The “Unglamour” of Space
By Charles Ward, NYAS Contributor
Fifty years ago, 2001: A Space Odyssey thrilled audiences with a vision of space travel, as a Pan Am space shuttle docked and delivered passengers to an international space station, all to the ravishing notes of Josef Strauss’ The Blue Danube. The station embodied life in space as the futurists of 1968 saw it: all-white physical environs, iconic red Olivier Mourgue lounge chairs, and an international cast of characters devoting themselves equally to science, business and hospitality, while they awaited scheduled departures for other destinations.
The business of space has always been a delicate balancing act, poised between the intense romance of popular imagination and decidedly unglamorous mechanics that it takes to bring vision into reality. The prosaic details include technology, capital outlays, human organization, the marshalling of resources, and legal or policy frameworks. During the period when Arthur C. Clarke co-wrote 2001: A Space Odyssey with the film’s director Stanley Kubrick, the authors had more than imagination behind them: Peak-year funding for the U.S. Apollo program reached four percent of the American GDP, an extraordinary financial commitment and the tangible tip of a huge mobilization of public enthusiasm.
Now, the business of space is in fashion again — or at least in the news. In February 2018, the Trump administration announced plans to privatize the International Space Station (ISS) operations beginning in 2025. Three private space companies led by high-profile businessmen — Elon Musk’s SpaceX, Richard Branson’s Virgin Galactic and Jeff Bezos’ Blue Origin — are proclaiming ambitious public goals and even more ambitious timetables.
Derek Webber, author of The Wright Stuff: The Century of Effort Behind Your Ticket to Space, has been to this rodeo before. In 2010, he was Vice Chair of Judges for the Google Lunar XPRIZE competition, the latest in a line of scientific competitions designed to push the frontier of space travel. Webber has been a long-time advocate for space tourism, conducting original market research and contributing to the development of regulations via various working groups associated with the regulators such as the FAA’s Office of Commercial Space Travel. “I was forecasting 2012 as the start date for the sub-orbital space tourism business,” says Webber. “It was particularly exciting in 2004, during the Ansari XPRIZE competition, when commercial sub-orbital space tourism seemed just around the corner, but here we are, some 14 years later, still waiting.”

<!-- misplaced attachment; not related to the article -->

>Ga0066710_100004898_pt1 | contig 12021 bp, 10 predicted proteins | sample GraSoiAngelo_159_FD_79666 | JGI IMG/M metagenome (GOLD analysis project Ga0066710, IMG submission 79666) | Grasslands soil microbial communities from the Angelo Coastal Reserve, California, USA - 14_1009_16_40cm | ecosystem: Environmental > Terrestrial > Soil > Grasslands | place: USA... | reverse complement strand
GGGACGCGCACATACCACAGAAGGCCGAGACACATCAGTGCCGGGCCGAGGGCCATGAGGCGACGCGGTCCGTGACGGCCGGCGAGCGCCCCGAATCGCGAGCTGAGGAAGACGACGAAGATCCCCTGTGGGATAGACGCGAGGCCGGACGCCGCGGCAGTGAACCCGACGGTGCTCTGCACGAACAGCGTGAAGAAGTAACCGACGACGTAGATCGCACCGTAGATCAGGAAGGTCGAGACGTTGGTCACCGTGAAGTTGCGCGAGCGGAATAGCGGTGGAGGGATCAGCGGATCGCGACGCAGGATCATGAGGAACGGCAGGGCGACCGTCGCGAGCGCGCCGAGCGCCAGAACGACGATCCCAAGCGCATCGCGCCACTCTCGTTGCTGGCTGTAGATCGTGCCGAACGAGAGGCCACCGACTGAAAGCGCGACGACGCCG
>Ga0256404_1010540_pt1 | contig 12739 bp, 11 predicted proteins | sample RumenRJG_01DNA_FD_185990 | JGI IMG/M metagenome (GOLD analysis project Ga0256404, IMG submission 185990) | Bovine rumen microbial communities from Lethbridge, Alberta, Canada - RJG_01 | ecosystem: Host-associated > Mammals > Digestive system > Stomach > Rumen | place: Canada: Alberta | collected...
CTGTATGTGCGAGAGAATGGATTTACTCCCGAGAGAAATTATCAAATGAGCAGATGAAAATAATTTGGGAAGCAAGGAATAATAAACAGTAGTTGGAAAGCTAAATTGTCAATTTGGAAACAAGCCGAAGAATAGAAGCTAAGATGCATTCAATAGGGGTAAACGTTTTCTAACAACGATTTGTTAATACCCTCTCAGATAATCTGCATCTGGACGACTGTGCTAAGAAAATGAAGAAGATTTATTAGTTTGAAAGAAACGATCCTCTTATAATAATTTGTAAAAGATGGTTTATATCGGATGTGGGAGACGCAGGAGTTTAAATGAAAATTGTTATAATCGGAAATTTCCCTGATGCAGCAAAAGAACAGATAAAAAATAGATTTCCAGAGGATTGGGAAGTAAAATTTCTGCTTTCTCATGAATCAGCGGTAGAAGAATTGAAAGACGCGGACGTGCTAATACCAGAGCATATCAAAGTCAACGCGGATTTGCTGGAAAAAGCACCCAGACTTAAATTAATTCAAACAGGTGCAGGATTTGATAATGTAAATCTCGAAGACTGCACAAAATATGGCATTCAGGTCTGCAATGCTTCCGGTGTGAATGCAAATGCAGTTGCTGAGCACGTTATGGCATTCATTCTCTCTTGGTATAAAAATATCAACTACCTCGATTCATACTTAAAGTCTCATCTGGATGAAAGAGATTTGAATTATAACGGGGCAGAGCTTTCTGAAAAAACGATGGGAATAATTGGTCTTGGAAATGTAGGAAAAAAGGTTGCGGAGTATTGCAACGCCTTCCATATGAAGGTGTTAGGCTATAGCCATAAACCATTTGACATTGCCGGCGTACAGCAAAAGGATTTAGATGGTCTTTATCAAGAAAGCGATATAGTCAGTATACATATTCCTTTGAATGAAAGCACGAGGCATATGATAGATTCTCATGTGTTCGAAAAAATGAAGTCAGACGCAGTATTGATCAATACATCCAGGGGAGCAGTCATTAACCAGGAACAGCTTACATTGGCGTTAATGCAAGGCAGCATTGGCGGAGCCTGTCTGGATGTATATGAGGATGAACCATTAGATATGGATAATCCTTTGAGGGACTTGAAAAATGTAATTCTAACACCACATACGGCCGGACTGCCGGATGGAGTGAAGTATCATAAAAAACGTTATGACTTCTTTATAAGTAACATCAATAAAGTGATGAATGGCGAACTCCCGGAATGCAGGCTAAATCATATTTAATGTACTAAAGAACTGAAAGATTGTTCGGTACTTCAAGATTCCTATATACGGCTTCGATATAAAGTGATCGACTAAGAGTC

The re-release of 2001: A Space Odyssey gave Webber the opportunity to compare the vision of 1968 with the realities of 2018. He is well aware of the power of visionary pull — and its practical undercarriage. “I saw that movie and I loved it. I’m still carrying the torch,” he says. He reflects on a favorable regulatory environment, ample funding and recurring peaks of interest. “But I think in practice things are going to be more nuts and bolts than we saw in ‘2001.’ The reality of things is less exotic.”
At the Intersection of Capital and Technology
Amir Blachman is well positioned to consider nuts and bolts. As Vice President of Strategic Development at Axiom Space, he leads the financial planning, funding and growth strategy of a company that currently provides astronaut training services and is working towards operation of the world's first private, international commercial space station when the ISS is decommissioned in 2024. Blachman’s own professional background includes the U.S. Air Force and the investment management industry. “When I look at a television series with a sequence of a space vehicle under repair, with astronauts in pods buzzing around scaffolding,” says Blachman, “I want to know who provided the worker’s comp.”
Blachman takes the longitudinal view of an evolving industry, marking off key inflection points in an accretive build-up of capital infusions, practices, technologies, processes and infrastructure. One of the most apt historic analogies, Blachman says, comes from Dr. Howard McCurdy’s 2013 research report, The Economics of Innovation: Mountaineering and the American Space Program, which in nearly forensic detail examined the parallel logistical challenges and economic paths of climbing Mount Everest and crewed space flight. “Climbing Everest and going to space are expensive and have risk,” says Blachman, “and they’re both motivated by science, commerce, national prestige and a personal desire for challenge and exploration. The similarities are uncanny.”